In ACA Int’l v. FCC, No. 15-211, 2018 U.S. App. LEXIS 6535 (D.C. Cir. Mar. 16, 2018) the United States Court of Appeals for the District of Columbia Circuit overturned the FCC’s “expansive” interpretation of what constitutes an automatic telephone dialing system (“ATDS”) under the Telephone Consumer Protection Act, 47 U.S.C. § 227 et seq. For an overview of key takeaways from the ruling, please see...
Consumer Financial Services Legal Update Blog
Following the D.C. Circuit’s opinion in ACA Int’l v. FCC, No. 15-1211, 2018 U.S. App. LEXIS 6535 at *9 (D.C. Cir. Mar. 16, 2018), members of the Bar on all sides have found themselves potentially living in a throwback era. This is particularly true with respect to what may or may not qualify as an automatic telephone dialing system, or “ATDS,” under the Telephone Consumer Protection Act, 47 U.S.C. § 227 et seq.
CFPB Publishes Semiannual Report to Congress: Dorsey Partner Quoted in American Banker Article, “It ‘Would Stab a Knife’ into CFPB: Critics React to Mulvaney Proposal”
American Banker quoted Dorsey & Whitney partner Jenny Lee in an article reporting on the legal community’s response to the Consumer Financial Protection Bureau’s latest semiannual report to Congress. Lee noted that the report’s focus on “credit invisibles” (consumers who have little or no access to credit) and their overlap with users of payday and installment loans suggests that the Bureau will seek to facilitate access to credit going forward.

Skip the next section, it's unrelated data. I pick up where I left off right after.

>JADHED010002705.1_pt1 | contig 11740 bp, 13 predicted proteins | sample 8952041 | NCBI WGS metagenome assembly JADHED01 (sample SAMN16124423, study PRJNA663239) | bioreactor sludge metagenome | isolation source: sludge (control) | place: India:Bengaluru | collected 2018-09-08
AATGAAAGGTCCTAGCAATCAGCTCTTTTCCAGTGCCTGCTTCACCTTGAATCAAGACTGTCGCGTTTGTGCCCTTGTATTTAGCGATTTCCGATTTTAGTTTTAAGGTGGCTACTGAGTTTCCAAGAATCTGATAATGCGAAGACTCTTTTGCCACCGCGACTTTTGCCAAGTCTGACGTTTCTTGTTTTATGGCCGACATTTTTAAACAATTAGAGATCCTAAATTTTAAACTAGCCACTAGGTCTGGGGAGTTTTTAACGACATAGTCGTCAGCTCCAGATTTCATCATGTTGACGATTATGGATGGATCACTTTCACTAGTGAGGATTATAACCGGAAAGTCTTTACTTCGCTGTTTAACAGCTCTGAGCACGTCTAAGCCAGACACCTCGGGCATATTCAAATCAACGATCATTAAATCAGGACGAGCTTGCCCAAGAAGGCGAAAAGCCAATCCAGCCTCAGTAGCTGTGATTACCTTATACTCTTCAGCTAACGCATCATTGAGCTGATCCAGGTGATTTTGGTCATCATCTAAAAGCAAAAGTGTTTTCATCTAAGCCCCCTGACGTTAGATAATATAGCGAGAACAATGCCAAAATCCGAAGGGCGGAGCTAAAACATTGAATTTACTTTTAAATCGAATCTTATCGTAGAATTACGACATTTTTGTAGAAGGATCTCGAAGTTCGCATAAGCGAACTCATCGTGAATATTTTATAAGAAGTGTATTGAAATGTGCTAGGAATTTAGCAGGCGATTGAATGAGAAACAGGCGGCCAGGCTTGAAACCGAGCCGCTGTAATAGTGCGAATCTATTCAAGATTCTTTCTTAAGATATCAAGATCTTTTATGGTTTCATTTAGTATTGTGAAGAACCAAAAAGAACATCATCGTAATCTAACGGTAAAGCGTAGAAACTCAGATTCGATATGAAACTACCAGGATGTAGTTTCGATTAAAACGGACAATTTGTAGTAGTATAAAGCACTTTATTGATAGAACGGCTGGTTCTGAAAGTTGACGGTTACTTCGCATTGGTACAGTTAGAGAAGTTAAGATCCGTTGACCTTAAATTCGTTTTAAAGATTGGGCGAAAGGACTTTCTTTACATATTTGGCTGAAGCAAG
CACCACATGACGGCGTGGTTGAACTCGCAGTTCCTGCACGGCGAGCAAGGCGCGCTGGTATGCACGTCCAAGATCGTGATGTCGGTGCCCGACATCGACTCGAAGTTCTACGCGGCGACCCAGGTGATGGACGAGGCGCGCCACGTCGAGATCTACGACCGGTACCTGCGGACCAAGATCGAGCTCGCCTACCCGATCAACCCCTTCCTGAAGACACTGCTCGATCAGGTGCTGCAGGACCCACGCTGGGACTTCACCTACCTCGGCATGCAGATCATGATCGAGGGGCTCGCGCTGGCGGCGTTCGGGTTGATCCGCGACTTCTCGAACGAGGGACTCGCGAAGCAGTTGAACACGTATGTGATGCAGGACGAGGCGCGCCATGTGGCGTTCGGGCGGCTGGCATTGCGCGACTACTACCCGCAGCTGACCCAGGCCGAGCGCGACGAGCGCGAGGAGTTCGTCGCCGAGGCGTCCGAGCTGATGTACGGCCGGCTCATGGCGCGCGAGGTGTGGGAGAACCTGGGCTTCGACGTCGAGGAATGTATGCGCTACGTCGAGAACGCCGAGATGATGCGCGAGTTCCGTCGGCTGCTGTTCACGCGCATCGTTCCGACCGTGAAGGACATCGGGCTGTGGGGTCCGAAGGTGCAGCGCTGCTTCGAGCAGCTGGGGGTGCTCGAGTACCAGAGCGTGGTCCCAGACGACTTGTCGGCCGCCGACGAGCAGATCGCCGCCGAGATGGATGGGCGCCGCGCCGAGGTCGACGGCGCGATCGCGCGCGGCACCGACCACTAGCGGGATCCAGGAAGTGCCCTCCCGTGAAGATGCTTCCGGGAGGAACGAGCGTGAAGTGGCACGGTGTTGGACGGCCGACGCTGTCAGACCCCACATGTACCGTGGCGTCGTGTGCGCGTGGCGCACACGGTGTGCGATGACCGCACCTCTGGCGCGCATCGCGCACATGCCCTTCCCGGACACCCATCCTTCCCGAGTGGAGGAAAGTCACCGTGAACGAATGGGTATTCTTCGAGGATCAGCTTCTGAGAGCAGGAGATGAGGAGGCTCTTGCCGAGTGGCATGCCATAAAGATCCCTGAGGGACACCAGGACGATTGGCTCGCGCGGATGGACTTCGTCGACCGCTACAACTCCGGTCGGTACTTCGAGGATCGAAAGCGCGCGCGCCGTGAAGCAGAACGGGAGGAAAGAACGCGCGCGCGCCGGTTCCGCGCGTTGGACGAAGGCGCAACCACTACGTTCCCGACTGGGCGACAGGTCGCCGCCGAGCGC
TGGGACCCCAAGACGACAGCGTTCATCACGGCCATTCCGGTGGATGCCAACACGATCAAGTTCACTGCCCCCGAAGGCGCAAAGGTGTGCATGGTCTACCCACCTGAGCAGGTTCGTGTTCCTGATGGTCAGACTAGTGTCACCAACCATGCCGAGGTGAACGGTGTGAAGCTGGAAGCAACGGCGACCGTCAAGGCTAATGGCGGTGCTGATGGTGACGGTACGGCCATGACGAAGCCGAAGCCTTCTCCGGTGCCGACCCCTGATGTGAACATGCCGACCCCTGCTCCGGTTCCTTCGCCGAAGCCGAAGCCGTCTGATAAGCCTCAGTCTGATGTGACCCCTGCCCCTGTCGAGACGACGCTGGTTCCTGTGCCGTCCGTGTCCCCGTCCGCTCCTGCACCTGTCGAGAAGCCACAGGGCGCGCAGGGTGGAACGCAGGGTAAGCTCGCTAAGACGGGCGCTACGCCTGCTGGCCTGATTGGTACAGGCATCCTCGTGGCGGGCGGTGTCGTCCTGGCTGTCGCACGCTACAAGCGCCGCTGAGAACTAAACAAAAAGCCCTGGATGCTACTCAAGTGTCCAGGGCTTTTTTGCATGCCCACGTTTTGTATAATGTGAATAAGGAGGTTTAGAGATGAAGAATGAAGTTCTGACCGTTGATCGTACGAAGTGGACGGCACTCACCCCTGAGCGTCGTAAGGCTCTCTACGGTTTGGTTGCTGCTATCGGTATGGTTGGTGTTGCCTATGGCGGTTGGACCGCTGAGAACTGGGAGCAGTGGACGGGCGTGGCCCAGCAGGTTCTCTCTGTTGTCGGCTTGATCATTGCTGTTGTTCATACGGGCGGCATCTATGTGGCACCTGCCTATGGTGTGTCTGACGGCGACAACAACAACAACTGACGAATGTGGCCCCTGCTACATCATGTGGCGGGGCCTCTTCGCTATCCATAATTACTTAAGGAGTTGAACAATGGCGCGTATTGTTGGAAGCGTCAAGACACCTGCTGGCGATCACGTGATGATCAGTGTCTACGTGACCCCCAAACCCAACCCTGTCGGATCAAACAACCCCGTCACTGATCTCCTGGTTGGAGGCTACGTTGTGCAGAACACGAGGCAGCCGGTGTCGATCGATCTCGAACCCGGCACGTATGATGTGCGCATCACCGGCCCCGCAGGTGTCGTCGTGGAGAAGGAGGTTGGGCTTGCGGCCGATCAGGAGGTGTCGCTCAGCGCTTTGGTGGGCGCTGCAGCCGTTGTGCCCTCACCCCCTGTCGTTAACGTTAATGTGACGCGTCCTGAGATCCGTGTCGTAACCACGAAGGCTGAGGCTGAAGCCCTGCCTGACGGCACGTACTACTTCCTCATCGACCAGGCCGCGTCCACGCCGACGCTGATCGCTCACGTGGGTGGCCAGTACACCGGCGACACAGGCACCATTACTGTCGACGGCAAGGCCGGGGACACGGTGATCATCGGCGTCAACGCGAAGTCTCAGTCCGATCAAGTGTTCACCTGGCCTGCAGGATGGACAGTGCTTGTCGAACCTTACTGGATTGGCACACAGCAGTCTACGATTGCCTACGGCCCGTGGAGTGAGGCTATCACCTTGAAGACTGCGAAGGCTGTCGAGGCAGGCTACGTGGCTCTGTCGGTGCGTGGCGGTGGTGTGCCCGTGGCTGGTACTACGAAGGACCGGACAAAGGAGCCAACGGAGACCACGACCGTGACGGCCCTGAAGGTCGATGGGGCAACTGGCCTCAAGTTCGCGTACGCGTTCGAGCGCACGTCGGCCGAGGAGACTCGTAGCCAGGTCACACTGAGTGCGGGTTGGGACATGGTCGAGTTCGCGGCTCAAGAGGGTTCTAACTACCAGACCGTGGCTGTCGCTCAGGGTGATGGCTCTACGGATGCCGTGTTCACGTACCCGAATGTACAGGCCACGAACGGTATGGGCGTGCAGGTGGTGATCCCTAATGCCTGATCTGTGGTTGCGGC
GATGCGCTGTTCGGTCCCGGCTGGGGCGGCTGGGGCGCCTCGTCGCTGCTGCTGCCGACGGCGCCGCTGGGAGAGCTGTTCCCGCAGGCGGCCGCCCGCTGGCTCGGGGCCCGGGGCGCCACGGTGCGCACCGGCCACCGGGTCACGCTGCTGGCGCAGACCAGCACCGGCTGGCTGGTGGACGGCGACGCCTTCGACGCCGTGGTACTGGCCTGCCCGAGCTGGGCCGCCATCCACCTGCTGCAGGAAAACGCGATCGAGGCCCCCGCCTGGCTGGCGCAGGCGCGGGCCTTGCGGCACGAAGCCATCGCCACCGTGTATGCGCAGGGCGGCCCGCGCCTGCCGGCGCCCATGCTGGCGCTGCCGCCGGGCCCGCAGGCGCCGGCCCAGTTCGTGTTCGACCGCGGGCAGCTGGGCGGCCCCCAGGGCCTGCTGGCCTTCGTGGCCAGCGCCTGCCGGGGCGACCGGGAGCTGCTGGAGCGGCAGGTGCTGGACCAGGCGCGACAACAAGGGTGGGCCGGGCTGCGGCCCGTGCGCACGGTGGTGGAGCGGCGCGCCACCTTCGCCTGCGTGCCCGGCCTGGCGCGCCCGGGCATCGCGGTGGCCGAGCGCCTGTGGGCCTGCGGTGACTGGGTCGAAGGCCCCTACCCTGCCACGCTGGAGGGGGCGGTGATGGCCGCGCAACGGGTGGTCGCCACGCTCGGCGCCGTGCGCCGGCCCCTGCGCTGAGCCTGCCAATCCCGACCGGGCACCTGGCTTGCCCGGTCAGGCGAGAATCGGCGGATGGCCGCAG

With less than one month remaining until the April 19, 2018 effective date of bankruptcy-related amendments to Regulation X and Regulation Z, the Consumer Financial Protection Bureau has issued “Mortgage Servicing FAQs” to address several questions it has received regarding the new bankruptcy statement requirements. Specifically, the FAQs provide some clarification regarding periodic statements, coupon books, reaffirmation, successors in interest, and the effective date.
D.C. Circuit Shuts Down Rite Aid’s Challenge to Expand Healthcare Exemptions under the TCPA and HIPAA